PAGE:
Prosecutors Want 9/11 Death Certificates Into Evidence

     FT. MEADE, Md. (CN) — A constitutional question of whether sealed death certificates of the 9/11 victims can be admitted as evidence took center stage Tuesday in pretrial hearings for the five men accused of plotting the hijackings.
     The prosecution team wants a military judge to pre-admit the 2,976 death certificates as evidence and to consider them public records — which are exempt from hearsay evidence prohibitions, prosecutor Ed Ryan said in court.
     But the defense team called the move unconstitutional.
     The government is cutting corners and doing “an end-around the Sixth Amendment and Confrontation Clause” in trying to submit the death certificates without cross-examination, said Edwin Perry, defense attorney for suspected al-Qaida leader Walid bin Attash.
     Hearsay evidence is secondhand testimony that federal courts mostly reject because it deprives one party of the right to cross-examine witnesses and challenge their testimony, a right the Confrontation Clause guarantees.
     However, the use of hearsay evidence in terrorism cases happens more frequently, sometimes because little other evidence exists or collecting alternative non-hearsay evidence is too burdensome.
     Ryan said the certificates will help prove that the 2,976 people died on Sept. 11, 2001, were victims of the attacks, which is why the prosecution wants them admitted.
     However, the death certificates contain other information like cause of death, which the defense team says could actually violate hearsay rules despite hearsay exceptions for public records.
     A 2004 Supreme Court ruling in Crawford v. Washington gave criminal defendants the right to challenge out-of-court statements that prosecutors want to use against them as evidence even if the statements are deemed adequately reliable, which was the prior rule.
     Ryan argued, however, that the primary purpose of death certificates is not criminal prosecutions or criminal investigations. As such, they constitute non-testimonial hearsay, which exempts them from the Crawford prohibition, he said.
     But the defense wants witnesses called. Perry says the author of each document — possibly coroners and judges — would need to be cross-examined to authenticate the documents.
     Ryan, however, says the death certificates contain certificates of authenticity that say they were prepared to satisfy evidence rules. He argued that the judge has discretion.
     “Evidence shall be admitted as authentic if the judge determines there is sufficient basis to find that the evidence is what it is claimed to be. The jury is then instructed that it can attach whatever weight it sees as fit,” Ryan said, reading from the Military Commission’s evidence rule.
     That is the only requirement under that rule, Ryan added, noting that it is different from federal and court-martial hearsay rules.
     But Perry says the Confrontation Clause applies at Guantanamo, and that the D.C. Circuit considers death certificates and autopsy reports testimonial hearsay. That the government wants to use the death certificates to prove a fact triggers the Confrontation Clause, he said.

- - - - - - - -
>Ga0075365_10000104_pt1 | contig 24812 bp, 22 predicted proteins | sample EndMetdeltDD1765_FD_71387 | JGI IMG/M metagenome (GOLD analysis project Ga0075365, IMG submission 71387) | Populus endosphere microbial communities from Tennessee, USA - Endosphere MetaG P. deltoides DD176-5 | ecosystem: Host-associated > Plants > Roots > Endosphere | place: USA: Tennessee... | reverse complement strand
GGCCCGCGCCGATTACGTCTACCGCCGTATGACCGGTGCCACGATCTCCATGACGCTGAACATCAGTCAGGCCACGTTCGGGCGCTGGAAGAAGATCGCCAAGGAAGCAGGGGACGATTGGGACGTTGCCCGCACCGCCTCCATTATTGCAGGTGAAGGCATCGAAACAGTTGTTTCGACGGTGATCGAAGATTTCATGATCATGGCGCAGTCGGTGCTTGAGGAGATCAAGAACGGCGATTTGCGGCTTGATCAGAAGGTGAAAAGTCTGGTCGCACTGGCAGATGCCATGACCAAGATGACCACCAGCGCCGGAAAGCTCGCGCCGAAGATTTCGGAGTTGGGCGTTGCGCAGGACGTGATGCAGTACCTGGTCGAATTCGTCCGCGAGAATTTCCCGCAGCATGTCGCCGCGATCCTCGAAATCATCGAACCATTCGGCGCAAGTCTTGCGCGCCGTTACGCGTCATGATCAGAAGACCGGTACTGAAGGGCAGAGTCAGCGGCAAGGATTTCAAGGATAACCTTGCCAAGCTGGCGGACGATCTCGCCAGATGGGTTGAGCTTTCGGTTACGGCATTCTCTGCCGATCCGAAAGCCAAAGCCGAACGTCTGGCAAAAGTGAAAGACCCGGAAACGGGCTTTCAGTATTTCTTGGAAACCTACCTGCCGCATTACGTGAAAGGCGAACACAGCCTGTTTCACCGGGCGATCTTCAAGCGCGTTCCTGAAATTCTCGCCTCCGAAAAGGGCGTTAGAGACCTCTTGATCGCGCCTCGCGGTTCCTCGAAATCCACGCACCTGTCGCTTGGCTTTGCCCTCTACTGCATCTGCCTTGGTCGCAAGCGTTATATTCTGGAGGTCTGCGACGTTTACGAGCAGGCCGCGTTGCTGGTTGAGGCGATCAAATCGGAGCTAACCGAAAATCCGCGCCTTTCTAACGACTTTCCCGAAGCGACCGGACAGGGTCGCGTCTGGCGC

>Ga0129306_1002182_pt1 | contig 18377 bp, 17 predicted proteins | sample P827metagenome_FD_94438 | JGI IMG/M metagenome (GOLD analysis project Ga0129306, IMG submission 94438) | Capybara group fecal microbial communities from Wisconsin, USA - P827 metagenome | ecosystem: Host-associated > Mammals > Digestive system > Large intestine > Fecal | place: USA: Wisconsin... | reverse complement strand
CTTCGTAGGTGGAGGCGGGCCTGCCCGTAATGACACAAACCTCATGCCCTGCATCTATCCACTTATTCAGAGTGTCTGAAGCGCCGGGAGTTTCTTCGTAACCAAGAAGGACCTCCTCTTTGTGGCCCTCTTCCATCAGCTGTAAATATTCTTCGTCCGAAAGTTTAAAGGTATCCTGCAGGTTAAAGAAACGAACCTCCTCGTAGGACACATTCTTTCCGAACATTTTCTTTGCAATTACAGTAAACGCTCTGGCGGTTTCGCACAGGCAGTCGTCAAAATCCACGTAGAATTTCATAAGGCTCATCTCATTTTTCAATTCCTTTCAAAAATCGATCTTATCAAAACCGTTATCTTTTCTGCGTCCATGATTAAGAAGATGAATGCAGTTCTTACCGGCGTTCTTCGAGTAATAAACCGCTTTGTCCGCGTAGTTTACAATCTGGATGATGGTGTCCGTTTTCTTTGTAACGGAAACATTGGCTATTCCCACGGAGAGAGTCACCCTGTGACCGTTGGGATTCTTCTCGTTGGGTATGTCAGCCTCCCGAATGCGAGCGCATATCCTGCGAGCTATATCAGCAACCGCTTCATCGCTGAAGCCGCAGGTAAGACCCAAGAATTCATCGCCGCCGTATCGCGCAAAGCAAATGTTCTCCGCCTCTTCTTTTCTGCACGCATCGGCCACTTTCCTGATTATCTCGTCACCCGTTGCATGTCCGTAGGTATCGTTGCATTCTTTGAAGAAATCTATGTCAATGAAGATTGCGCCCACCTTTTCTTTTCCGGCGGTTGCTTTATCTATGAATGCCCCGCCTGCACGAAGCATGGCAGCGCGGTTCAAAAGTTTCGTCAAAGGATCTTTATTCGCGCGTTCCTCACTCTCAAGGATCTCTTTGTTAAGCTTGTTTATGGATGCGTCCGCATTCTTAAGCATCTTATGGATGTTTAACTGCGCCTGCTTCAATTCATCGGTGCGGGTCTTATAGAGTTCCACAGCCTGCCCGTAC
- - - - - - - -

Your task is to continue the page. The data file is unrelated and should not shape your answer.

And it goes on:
The 9/11 trial judge, Army Col. James L. Pohl, asked if that means that every piece of evidence submitted by the government becomes testimonial.
     Perry responded that the death certificates contain statements about what occurred, when it occurred and how it occurred.
     “That requires someone to be subject to cross-examination at that point. It is not enough that there may be a hearsay exception,” he said.
     Perry argued that the Military Commissions Act says access to witnesses and evidence should be comparable to Article III courts: the Supreme Court, federal appeals courts, district courts and the Court of International Trade.
     If Pohl agrees with the prosecution on this issue, he will be ruling that the full effect of the Sixth Amendment and the Confrontation Clause do not apply at Guantanamo the same way they do in Article III courts, Perry said.
     Pohl probed further on the issue.
     “You said when Congress set up the military commissions, they intended that all of the Sixth Amendment rights apply. Did they really do that or did they make some hearsay exceptions that clearly would not meet Sixth Amendment analysis?” Pohl asked.
     According to Pohl’s reading of the Military Commissions Act, Congress did not want Sixth Amendment rights under Crawford to apply strictly to Guantanamo proceedings, which he acknowledged later could be an unconstitutional provision.
     Perry said that the issue is a matter of first principles.
     “Congress cannot enact a statute that provides less than the Sixth Amendment. The Sixth Amendment is primary,” he said.
     Jim Harrington, defense attorney for suspected terrorist Ramzi bin al-Shibh, posited a middle road: Redact the death certificates to remove all testimonial information from them.
     Ryan said the New York City medical examiner prepared 1,627 death certificates for positively identified remains, and prepared 1,122 pursuant to court orders for World Trade Center victims whose remains were never found.
     The Commonwealth of Virginia prepared death certificates for 178 identified Pentagon victims, Ryan said. Of the five Pentagon victims whose remains were not found, Arlington County Circuit Court prepared court orders for four of them, while the Army issued a report of casualty for the fifth, Ryan added.
     The District of Columbia issued the death certificate for the 184th Pentagon victim, while Pennsylvania’s Somerset County coroner issued death certificates for all 40 Flight 93 victims, whose remains were all identified.

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